To the extent that motion sensor component 24 is to be aimed in a particular direction, light fixture 20 can be physically positioned during installation so that the sensor component 24 can detect motion in that direction. This particularly applies to horizontal mounting situations. Mounting is preferably by means of a center mounting hole 38 (shown in FIG. 3A) allowing the fixture to be rotated a full 360° for positioning before mounting and to be mounted on a vertical or horizontal surface, for example, on a ceiling or under the eaves. This is particularly useful for a horizontal mounting so that the entire fixture can be rotated to optimize the field of view covered by the lens.
Because of the unique structure of the lens plate 28 which provides a wide angle of view, simply mounting light fixture 20 in a chosen position on a wall or under the eaves of a building is generally sufficient for allowing as good a detection around the fixture as standard motion fixtures with protruding sensor heads.
In the preferred embodiments of the invention shown in the figures, the face 52 of lens plate 28, when viewed from the side of motion sensor component 24, is angled at 45° to base 40 of housing 26 of light fixture 20 as shown in FIG. 4. This angle optimizes the usefulness of the invention's feature of being mountable either on a horizontal or vertical surface without loss of viewing area. It is within the scope of the invention, however, to have the angle of face 52 of lens plate 28 to housing 26 be at other angles than 45°. As the angle becomes substantially different from 45°, there is a concomitant loss of the versatility of the fixture for being usable for wide-angle detection in each of the two mounting positions, unless corresponding changes are made in the arrangement and location of the Fresnel lenses on lens plate 28 (see discussion below). If loss of versatility is not a problem, the angle can be any angle that allows placement of the Fresnel lenses on the lens plate so that the view by the fixture is the area desired to be viewed when the fixture is in the desired mounting position. It is also within the scope of the invention to structure the lens plate to be angled at two or more angles. For example, the lens plate could have half of the lens plate at one angle and half of the lens plate at a second angle, or could have a convex or concave area located on the lens plate.
The portion of housing 26 around lens plate 28 is slightly recessed on the sides of lens plate 28 as shown in FIG. 2 so that detection to the sides of lens plate 28 is not blocked by housing 26.
In the first preferred embodiment of the invention, there is a single lens plate 28 (a single motion sensor component), which is preferably generally rectangular with two parallel short sides 32, and with the two opposite longer sides 34 being outwardly rounded (FIG. 2).
In the second preferred embodiment, light fixture 20 has two lens plates 28, one mounted on each side of housing 26 as shown in FIGS. 3A and 3B, with a corresponding detector positioned interiorly of each lens plate 28. Each lens plate 28 in this embodiment preferably has the same extent of wide-angle (up to about 180°), but has an oppositely aimed field of view with respect to housing 26, and therefore, in the preferred embodiment where the view of each is about 180° has about a 360° field of view. The fixture of the invention with either one or two motion sensor components covers at one time the same field of detection as, or substantially greater than, is currently available with rotatable sensor heads.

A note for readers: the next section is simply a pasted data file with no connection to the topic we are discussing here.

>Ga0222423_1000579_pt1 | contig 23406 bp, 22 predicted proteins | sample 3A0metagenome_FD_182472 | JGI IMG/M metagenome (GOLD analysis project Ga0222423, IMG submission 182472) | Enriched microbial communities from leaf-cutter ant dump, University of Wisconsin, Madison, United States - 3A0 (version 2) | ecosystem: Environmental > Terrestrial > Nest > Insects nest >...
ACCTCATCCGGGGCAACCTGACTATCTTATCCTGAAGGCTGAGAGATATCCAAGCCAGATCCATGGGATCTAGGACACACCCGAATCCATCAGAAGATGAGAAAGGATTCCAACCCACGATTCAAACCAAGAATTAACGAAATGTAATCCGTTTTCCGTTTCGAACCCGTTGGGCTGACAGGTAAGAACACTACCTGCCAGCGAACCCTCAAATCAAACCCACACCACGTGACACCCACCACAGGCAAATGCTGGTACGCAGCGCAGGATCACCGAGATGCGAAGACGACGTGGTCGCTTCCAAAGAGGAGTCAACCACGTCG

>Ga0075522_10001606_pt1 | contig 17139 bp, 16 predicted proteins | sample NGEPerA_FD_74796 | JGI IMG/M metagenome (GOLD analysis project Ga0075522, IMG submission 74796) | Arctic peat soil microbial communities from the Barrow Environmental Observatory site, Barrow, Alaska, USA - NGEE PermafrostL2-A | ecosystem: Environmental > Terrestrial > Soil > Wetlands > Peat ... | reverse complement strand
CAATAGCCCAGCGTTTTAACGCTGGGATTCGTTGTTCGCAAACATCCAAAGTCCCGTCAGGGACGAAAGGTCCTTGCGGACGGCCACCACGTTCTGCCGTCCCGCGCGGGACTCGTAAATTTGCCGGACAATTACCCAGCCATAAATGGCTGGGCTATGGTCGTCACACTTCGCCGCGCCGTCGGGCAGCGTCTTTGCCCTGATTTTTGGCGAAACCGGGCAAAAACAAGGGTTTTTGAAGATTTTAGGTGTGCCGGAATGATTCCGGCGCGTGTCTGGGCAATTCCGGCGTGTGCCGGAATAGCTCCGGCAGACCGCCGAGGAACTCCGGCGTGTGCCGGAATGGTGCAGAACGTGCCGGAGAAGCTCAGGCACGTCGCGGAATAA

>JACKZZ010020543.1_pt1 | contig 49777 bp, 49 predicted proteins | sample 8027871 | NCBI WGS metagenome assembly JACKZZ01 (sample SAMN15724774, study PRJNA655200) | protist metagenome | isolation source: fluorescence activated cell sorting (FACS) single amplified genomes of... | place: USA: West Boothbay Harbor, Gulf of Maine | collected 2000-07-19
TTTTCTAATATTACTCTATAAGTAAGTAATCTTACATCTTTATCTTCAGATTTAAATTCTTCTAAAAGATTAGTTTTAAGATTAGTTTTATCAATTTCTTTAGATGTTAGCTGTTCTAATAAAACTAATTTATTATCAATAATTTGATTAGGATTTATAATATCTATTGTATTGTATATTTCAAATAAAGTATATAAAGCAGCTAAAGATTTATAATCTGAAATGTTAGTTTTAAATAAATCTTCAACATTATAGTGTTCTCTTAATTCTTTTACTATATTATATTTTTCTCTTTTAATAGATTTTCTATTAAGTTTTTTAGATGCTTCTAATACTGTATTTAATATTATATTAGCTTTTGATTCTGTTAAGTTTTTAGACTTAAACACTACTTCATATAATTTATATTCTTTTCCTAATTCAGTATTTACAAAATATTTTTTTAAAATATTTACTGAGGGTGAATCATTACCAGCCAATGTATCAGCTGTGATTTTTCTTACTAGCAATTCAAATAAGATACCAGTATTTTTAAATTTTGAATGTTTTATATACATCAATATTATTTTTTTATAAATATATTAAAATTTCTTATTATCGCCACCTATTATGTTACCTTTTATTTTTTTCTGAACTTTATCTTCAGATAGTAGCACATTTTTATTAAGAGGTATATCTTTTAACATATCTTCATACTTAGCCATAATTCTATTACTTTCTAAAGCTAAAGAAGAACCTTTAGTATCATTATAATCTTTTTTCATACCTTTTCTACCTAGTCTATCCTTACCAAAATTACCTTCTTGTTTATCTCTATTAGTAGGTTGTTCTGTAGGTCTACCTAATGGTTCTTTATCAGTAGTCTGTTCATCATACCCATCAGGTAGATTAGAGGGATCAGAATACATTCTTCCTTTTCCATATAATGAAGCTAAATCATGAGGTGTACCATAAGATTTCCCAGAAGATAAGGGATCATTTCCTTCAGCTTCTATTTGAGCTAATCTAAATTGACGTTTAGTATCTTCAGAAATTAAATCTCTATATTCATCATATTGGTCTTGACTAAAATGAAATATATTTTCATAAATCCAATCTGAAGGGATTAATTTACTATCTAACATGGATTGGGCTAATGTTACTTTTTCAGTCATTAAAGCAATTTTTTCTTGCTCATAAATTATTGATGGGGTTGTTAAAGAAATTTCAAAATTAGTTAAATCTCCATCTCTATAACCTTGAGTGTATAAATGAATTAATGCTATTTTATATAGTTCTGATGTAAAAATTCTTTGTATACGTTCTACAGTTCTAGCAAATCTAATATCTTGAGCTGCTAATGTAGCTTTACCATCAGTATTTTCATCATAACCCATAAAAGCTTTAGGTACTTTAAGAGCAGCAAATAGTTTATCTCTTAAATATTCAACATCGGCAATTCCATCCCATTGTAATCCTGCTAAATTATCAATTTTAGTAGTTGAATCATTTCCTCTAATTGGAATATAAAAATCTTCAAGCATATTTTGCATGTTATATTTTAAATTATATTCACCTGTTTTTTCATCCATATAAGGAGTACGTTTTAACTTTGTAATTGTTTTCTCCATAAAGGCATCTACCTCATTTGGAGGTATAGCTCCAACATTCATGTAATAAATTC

The form of lens plate 28 when mounted in holder 29 is as if it were made from a section of a cylindrical plastic sheet having a radius r (shown schematically in FIG. 5). When mounted on light fixture 20, the external surface of lens plate 28 is less than the distance r from detector 30 to enable the fixture to be more compact and less rounded.
As shown in FIGS. 14A and 14B, holder 29 is preferably releasably insertable into a concavity in fixture 20 by means of a slot 46 on each shorter edge of holder 29, each of which fits by snapping over an edge 48 surrounding the concavity. Removal of holder 29 from fixture 20 allows inspection of the detector for maintenance, as well as enabling replacement of lens plate 28 due to damage or other problems. During installation, holder 29 may be removed to allow access to switches which are present behind the lens plate.
Motion sensor component 24 is structured to allow detection of infrared radiation through placement of a plurality of lenses 36 ("lens segments") which are formed on lens plate 28 by means known in the art for forming Fresnel lenses. One preferred arrangement is shown in FIG. 8. In this Figure the Fresnel lenses are positioned so that each is centered on one of the "+" markings in the Figure. An example of the appearance and location of representative lens segments 36 on lens plate 28 is shown in FIGS. 6A and 6B. Although in the preferred embodiment the arrangement of the lower lens segments on lens plate 28 is a mirror image of the upper arrangement that is shown in FIG. 8, other arrangements as discussed below may be devised for particular circumstances.
The lens segments 36 are arranged on lens plate 28 to allow the desired wide angle of view. Several factors determine the view, including where the lens is placed relative to the sensor location and relative to the focal points on the lens plate. Preferably, on a fixture having two motion sensors (the second embodiment) there is the same lens segment arrangement on each of the two motion sensor components 24, so that the views seen by the two lenses on a fixture are symmetrical. Alternatively, the two lens plates 28 in this embodiment may have a different orientation of the lens segments for particular viewing requirements so that the view seen by each motion sensor component is not symmetrical with respect to the view seen by the other lens. The removability from fixture 20 of the motion sensor components 24, discussed herein, allows a particular fixture 20 to be adapted for a particular viewing situation or location by insertion of a motion sensor component having the desired view.